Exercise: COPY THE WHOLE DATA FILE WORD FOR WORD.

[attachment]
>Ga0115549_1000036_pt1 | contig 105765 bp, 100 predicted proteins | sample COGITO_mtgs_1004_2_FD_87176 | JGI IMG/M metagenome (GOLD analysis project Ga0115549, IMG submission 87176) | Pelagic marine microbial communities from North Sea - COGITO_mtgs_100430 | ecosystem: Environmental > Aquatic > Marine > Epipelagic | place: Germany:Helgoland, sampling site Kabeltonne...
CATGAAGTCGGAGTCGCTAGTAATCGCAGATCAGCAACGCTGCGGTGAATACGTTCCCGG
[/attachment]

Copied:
>Ga0115549_1000036_pt1 | contig 105765 bp, 100 predicted proteins | sample COGITO_mtgs_1004_2_FD_87176 | JGI IMG/M metagenome (GOLD analysis project Ga0115549, IMG submission 87176) | Pelagic marine microbial communities from North Sea - COGITO_mtgs_100430 | ecosystem: Environmental > Aquatic > Marine > Epipelagic | place: Germany:Helgoland, sampling site Kabeltonne...
CATGAAGTCGGAGTCGCTAGTAATCGCAGATCAGCAACGCTGCGGTGAATACGTTCCCGG